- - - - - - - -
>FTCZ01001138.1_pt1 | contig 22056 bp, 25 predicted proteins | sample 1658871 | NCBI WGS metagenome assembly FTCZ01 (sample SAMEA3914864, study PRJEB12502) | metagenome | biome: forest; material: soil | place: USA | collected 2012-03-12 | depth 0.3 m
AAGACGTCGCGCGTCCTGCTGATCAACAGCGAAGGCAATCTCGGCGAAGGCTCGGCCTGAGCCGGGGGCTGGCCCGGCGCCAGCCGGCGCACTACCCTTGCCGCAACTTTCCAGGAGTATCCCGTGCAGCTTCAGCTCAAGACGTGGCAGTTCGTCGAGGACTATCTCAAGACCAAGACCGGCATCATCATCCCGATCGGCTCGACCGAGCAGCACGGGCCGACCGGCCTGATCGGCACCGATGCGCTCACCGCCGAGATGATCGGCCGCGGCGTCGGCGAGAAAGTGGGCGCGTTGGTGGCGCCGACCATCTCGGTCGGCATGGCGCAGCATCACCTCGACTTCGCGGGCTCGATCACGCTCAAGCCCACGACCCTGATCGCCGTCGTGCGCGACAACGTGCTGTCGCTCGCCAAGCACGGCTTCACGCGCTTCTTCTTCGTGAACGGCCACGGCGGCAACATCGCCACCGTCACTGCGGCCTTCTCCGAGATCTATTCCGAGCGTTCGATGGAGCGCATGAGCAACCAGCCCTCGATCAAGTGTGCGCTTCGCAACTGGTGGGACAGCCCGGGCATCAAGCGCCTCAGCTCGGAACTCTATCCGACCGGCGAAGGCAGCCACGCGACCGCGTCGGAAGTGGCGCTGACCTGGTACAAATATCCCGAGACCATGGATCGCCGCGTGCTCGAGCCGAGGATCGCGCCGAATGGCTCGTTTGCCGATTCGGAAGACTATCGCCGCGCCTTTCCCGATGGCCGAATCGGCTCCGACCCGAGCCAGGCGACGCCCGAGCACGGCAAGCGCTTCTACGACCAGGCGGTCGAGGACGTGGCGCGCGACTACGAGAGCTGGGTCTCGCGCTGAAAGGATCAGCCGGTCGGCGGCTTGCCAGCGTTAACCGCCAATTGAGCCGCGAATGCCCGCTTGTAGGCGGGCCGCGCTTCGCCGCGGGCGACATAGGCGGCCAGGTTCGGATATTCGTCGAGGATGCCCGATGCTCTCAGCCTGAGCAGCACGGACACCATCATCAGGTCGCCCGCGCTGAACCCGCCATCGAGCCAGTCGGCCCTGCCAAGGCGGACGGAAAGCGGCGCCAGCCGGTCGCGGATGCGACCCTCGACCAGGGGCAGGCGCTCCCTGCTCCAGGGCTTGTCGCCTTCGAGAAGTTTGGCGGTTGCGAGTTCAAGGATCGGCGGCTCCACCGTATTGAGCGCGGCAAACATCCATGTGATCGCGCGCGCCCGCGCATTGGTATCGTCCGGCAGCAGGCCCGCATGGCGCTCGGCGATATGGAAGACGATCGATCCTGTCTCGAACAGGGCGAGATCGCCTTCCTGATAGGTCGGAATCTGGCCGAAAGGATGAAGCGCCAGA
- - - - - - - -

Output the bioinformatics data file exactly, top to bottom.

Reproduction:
>FTCZ01001138.1_pt1 | contig 22056 bp, 25 predicted proteins | sample 1658871 | NCBI WGS metagenome assembly FTCZ01 (sample SAMEA3914864, study PRJEB12502) | metagenome | biome: forest; material: soil | place: USA | collected 2012-03-12 | depth 0.3 m
AAGACGTCGCGCGTCCTGCTGATCAACAGCGAAGGCAATCTCGGCGAAGGCTCGGCCTGAGCCGGGGGCTGGCCCGGCGCCAGCCGGCGCACTACCCTTGCCGCAACTTTCCAGGAGTATCCCGTGCAGCTTCAGCTCAAGACGTGGCAGTTCGTCGAGGACTATCTCAAGACCAAGACCGGCATCATCATCCCGATCGGCTCGACCGAGCAGCACGGGCCGACCGGCCTGATCGGCACCGATGCGCTCACCGCCGAGATGATCGGCCGCGGCGTCGGCGAGAAAGTGGGCGCGTTGGTGGCGCCGACCATCTCGGTCGGCATGGCGCAGCATCACCTCGACTTCGCGGGCTCGATCACGCTCAAGCCCACGACCCTGATCGCCGTCGTGCGCGACAACGTGCTGTCGCTCGCCAAGCACGGCTTCACGCGCTTCTTCTTCGTGAACGGCCACGGCGGCAACATCGCCACCGTCACTGCGGCCTTCTCCGAGATCTATTCCGAGCGTTCGATGGAGCGCATGAGCAACCAGCCCTCGATCAAGTGTGCGCTTCGCAACTGGTGGGACAGCCCGGGCATCAAGCGCCTCAGCTCGGAACTCTATCCGACCGGCGAAGGCAGCCACGCGACCGCGTCGGAAGTGGCGCTGACCTGGTACAAATATCCCGAGACCATGGATCGCCGCGTGCTCGAGCCGAGGATCGCGCCGAATGGCTCGTTTGCCGATTCGGAAGACTATCGCCGCGCCTTTCCCGATGGCCGAATCGGCTCCGACCCGAGCCAGGCGACGCCCGAGCACGGCAAGCGCTTCTACGACCAGGCGGTCGAGGACGTGGCGCGCGACTACGAGAGCTGGGTCTCGCGCTGAAAGGATCAGCCGGTCGGCGGCTTGCCAGCGTTAACCGCCAATTGAGCCGCGAATGCCCGCTTGTAGGCGGGCCGCGCTTCGCCGCGGGCGACATAGGCGGCCAGGTTCGGATATTCGTCGAGGATGCCCGATGCTCTCAGCCTGAGCAGCACGGACACCATCATCAGGTCGCCCGCGCTGAACCCGCCATCGAGCCAGTCGGCCCTGCCAAGGCGGACGGAAAGCGGCGCCAGCCGGTCGCGGATGCGACCCTCGACCAGGGGCAGGCGCTCCCTGCTCCAGGGCTTGTCGCCTTCGAGAAGTTTGGCGGTTGCGAGTTCAAGGATCGGCGGCTCCACCGTATTGAGCGCGGCAAACATCCATGTGATCGCGCGCGCCCGCGCATTGGTATCGTCCGGCAGCAGGCCCGCATGGCGCTCGGCGATATGGAAGACGATCGATCCTGTCTCGAACAGGGCGAGATCGCCTTCCTGATAGGTCGGAATCTGGCCGAAAGGATGAAGCGCCAGA